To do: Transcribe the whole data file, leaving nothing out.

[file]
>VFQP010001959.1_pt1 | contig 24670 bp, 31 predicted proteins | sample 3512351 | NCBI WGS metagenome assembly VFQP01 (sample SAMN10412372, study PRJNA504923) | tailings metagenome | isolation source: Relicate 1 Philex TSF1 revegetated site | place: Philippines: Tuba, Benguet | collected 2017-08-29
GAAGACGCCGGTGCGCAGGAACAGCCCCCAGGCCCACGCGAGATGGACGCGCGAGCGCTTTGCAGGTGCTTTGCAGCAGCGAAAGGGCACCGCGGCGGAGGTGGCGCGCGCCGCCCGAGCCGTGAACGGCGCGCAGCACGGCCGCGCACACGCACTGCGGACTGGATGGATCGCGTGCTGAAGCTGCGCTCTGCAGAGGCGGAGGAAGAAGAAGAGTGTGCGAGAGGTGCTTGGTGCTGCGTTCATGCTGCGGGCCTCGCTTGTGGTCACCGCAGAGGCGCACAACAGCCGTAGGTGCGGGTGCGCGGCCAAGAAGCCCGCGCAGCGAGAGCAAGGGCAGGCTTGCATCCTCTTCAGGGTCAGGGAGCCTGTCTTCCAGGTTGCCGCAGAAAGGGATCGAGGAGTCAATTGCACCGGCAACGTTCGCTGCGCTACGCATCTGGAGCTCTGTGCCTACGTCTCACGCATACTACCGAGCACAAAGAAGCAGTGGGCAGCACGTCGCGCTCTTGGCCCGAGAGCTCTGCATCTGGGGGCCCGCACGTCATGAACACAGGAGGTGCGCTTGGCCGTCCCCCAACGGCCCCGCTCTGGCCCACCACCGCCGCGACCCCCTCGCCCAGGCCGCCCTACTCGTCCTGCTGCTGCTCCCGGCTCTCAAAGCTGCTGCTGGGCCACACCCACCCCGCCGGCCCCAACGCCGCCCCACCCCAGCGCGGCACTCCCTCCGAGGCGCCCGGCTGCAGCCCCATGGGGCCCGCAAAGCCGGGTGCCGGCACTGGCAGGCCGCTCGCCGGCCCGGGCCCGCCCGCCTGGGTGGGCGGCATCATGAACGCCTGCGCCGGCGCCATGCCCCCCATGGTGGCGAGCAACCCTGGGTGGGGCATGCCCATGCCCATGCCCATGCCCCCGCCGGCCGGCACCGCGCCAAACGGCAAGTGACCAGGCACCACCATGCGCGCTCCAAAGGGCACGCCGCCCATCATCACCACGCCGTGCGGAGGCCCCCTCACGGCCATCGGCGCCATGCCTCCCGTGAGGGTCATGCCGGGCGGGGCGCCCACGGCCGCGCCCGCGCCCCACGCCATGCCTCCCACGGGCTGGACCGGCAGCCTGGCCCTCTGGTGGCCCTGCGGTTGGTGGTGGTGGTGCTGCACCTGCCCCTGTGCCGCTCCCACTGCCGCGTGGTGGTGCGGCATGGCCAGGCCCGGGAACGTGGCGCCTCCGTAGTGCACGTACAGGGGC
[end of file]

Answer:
>VFQP010001959.1_pt1 | contig 24670 bp, 31 predicted proteins | sample 3512351 | NCBI WGS metagenome assembly VFQP01 (sample SAMN10412372, study PRJNA504923) | tailings metagenome | isolation source: Relicate 1 Philex TSF1 revegetated site | place: Philippines: Tuba, Benguet | collected 2017-08-29
GAAGACGCCGGTGCGCAGGAACAGCCCCCAGGCCCACGCGAGATGGACGCGCGAGCGCTTTGCAGGTGCTTTGCAGCAGCGAAAGGGCACCGCGGCGGAGGTGGCGCGCGCCGCCCGAGCCGTGAACGGCGCGCAGCACGGCCGCGCACACGCACTGCGGACTGGATGGATCGCGTGCTGAAGCTGCGCTCTGCAGAGGCGGAGGAAGAAGAAGAGTGTGCGAGAGGTGCTTGGTGCTGCGTTCATGCTGCGGGCCTCGCTTGTGGTCACCGCAGAGGCGCACAACAGCCGTAGGTGCGGGTGCGCGGCCAAGAAGCCCGCGCAGCGAGAGCAAGGGCAGGCTTGCATCCTCTTCAGGGTCAGGGAGCCTGTCTTCCAGGTTGCCGCAGAAAGGGATCGAGGAGTCAATTGCACCGGCAACGTTCGCTGCGCTACGCATCTGGAGCTCTGTGCCTACGTCTCACGCATACTACCGAGCACAAAGAAGCAGTGGGCAGCACGTCGCGCTCTTGGCCCGAGAGCTCTGCATCTGGGGGCCCGCACGTCATGAACACAGGAGGTGCGCTTGGCCGTCCCCCAACGGCCCCGCTCTGGCCCACCACCGCCGCGACCCCCTCGCCCAGGCCGCCCTACTCGTCCTGCTGCTGCTCCCGGCTCTCAAAGCTGCTGCTGGGCCACACCCACCCCGCCGGCCCCAACGCCGCCCCACCCCAGCGCGGCACTCCCTCCGAGGCGCCCGGCTGCAGCCCCATGGGGCCCGCAAAGCCGGGTGCCGGCACTGGCAGGCCGCTCGCCGGCCCGGGCCCGCCCGCCTGGGTGGGCGGCATCATGAACGCCTGCGCCGGCGCCATGCCCCCCATGGTGGCGAGCAACCCTGGGTGGGGCATGCCCATGCCCATGCCCATGCCCCCGCCGGCCGGCACCGCGCCAAACGGCAAGTGACCAGGCACCACCATGCGCGCTCCAAAGGGCACGCCGCCCATCATCACCACGCCGTGCGGAGGCCCCCTCACGGCCATCGGCGCCATGCCTCCCGTGAGGGTCATGCCGGGCGGGGCGCCCACGGCCGCGCCCGCGCCCCACGCCATGCCTCCCACGGGCTGGACCGGCAGCCTGGCCCTCTGGTGGCCCTGCGGTTGGTGGTGGTGGTGCTGCACCTGCCCCTGTGCCGCTCCCACTGCCGCGTGGTGGTGCGGCATGGCCAGGCCCGGGAACGTGGCGCCTCCGTAGTGCACGTACAGGGGC